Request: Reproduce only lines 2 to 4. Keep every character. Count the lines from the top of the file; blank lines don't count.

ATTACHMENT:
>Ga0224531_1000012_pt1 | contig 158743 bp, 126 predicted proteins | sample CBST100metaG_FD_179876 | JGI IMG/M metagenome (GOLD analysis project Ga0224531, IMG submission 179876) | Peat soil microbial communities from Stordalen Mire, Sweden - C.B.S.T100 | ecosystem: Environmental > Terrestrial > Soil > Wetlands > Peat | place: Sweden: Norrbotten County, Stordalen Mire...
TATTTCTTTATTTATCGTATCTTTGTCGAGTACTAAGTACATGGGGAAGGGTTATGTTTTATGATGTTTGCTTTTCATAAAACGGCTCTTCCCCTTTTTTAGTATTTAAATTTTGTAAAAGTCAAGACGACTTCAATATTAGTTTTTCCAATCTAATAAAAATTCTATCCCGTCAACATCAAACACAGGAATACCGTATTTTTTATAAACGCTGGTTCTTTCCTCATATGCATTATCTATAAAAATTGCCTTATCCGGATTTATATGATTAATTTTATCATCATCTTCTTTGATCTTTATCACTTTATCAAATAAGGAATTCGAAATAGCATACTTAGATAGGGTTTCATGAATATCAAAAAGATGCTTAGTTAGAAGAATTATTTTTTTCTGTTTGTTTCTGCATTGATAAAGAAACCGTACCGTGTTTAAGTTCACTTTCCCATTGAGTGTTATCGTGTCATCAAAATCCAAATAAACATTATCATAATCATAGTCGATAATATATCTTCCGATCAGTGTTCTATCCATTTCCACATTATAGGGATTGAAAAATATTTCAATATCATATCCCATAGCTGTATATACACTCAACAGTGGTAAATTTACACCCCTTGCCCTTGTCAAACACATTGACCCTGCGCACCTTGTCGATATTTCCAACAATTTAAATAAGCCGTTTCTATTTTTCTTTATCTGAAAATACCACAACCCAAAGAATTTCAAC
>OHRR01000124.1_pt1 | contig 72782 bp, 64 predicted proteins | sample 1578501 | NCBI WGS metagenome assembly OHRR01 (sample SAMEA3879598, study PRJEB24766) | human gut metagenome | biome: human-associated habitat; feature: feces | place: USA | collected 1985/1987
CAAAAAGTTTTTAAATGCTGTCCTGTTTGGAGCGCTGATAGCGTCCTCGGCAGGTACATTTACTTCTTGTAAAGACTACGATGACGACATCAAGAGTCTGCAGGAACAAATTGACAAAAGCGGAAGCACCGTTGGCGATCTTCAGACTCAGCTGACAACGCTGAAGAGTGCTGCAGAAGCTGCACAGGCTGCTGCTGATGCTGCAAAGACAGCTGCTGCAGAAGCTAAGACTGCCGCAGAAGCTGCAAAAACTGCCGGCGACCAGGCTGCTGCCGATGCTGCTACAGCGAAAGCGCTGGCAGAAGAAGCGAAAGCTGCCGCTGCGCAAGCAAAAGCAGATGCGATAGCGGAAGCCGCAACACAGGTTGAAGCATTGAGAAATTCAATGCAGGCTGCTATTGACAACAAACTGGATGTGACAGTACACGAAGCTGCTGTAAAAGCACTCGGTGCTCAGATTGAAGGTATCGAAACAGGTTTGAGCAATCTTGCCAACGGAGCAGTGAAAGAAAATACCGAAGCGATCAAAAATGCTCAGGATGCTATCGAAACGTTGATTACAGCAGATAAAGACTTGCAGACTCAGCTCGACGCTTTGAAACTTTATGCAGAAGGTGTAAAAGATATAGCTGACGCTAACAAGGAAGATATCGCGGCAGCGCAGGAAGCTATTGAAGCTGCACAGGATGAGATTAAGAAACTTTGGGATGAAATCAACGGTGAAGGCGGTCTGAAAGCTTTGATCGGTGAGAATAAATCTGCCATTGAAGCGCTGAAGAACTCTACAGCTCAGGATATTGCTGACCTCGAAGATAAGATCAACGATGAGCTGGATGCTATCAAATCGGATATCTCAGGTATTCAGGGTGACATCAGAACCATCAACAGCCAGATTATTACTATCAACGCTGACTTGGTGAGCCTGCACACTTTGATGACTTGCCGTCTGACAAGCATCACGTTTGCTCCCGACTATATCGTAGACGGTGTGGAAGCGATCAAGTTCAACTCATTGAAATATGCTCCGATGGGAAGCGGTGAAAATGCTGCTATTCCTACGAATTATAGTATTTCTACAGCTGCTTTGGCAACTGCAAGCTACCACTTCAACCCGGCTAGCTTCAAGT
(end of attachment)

TATTTCTTTATTTATCGTATCTTTGTCGAGTACTAAGTACATGGGGAAGGGTTATGTTTTATGATGTTTGCTTTTCATAAAACGGCTCTTCCCCTTTTTTAGTATTTAAATTTTGTAAAAGTCAAGACGACTTCAATATTAGTTTTTCCAATCTAATAAAAATTCTATCCCGTCAACATCAAACACAGGAATACCGTATTTTTTATAAACGCTGGTTCTTTCCTCATATGCATTATCTATAAAAATTGCCTTATCCGGATTTATATGATTAATTTTATCATCATCTTCTTTGATCTTTATCACTTTATCAAATAAGGAATTCGAAATAGCATACTTAGATAGGGTTTCATGAATATCAAAAAGATGCTTAGTTAGAAGAATTATTTTTTTCTGTTTGTTTCTGCATTGATAAAGAAACCGTACCGTGTTTAAGTTCACTTTCCCATTGAGTGTTATCGTGTCATCAAAATCCAAATAAACATTATCATAATCATAGTCGATAATATATCTTCCGATCAGTGTTCTATCCATTTCCACATTATAGGGATTGAAAAATATTTCAATATCATATCCCATAGCTGTATATACACTCAACAGTGGTAAATTTACACCCCTTGCCCTTGTCAAACACATTGACCCTGCGCACCTTGTCGATATTTCCAACAATTTAAATAAGCCGTTTCTATTTTTCTTTATCTGAAAATACCACAACCCAAAGAATTTCAAC
>OHRR01000124.1_pt1 | contig 72782 bp, 64 predicted proteins | sample 1578501 | NCBI WGS metagenome assembly OHRR01 (sample SAMEA3879598, study PRJEB24766) | human gut metagenome | biome: human-associated habitat; feature: feces | place: USA | collected 1985/1987
CAAAAAGTTTTTAAATGCTGTCCTGTTTGGAGCGCTGATAGCGTCCTCGGCAGGTACATTTACTTCTTGTAAAGACTACGATGACGACATCAAGAGTCTGCAGGAACAAATTGACAAAAGCGGAAGCACCGTTGGCGATCTTCAGACTCAGCTGACAACGCTGAAGAGTGCTGCAGAAGCTGCACAGGCTGCTGCTGATGCTGCAAAGACAGCTGCTGCAGAAGCTAAGACTGCCGCAGAAGCTGCAAAAACTGCCGGCGACCAGGCTGCTGCCGATGCTGCTACAGCGAAAGCGCTGGCAGAAGAAGCGAAAGCTGCCGCTGCGCAAGCAAAAGCAGATGCGATAGCGGAAGCCGCAACACAGGTTGAAGCATTGAGAAATTCAATGCAGGCTGCTATTGACAACAAACTGGATGTGACAGTACACGAAGCTGCTGTAAAAGCACTCGGTGCTCAGATTGAAGGTATCGAAACAGGTTTGAGCAATCTTGCCAACGGAGCAGTGAAAGAAAATACCGAAGCGATCAAAAATGCTCAGGATGCTATCGAAACGTTGATTACAGCAGATAAAGACTTGCAGACTCAGCTCGACGCTTTGAAACTTTATGCAGAAGGTGTAAAAGATATAGCTGACGCTAACAAGGAAGATATCGCGGCAGCGCAGGAAGCTATTGAAGCTGCACAGGATGAGATTAAGAAACTTTGGGATGAAATCAACGGTGAAGGCGGTCTGAAAGCTTTGATCGGTGAGAATAAATCTGCCATTGAAGCGCTGAAGAACTCTACAGCTCAGGATATTGCTGACCTCGAAGATAAGATCAACGATGAGCTGGATGCTATCAAATCGGATATCTCAGGTATTCAGGGTGACATCAGAACCATCAACAGCCAGATTATTACTATCAACGCTGACTTGGTGAGCCTGCACACTTTGATGACTTGCCGTCTGACAAGCATCACGTTTGCTCCCGACTATATCGTAGACGGTGTGGAAGCGATCAAGTTCAACTCATTGAAATATGCTCCGATGGGAAGCGGTGAAAATGCTGCTATTCCTACGAATTATAGTATTTCTACAGCTGCTTTGGCAACTGCAAGCTACCACTTCAACCCGGCTAGCTTCAAGT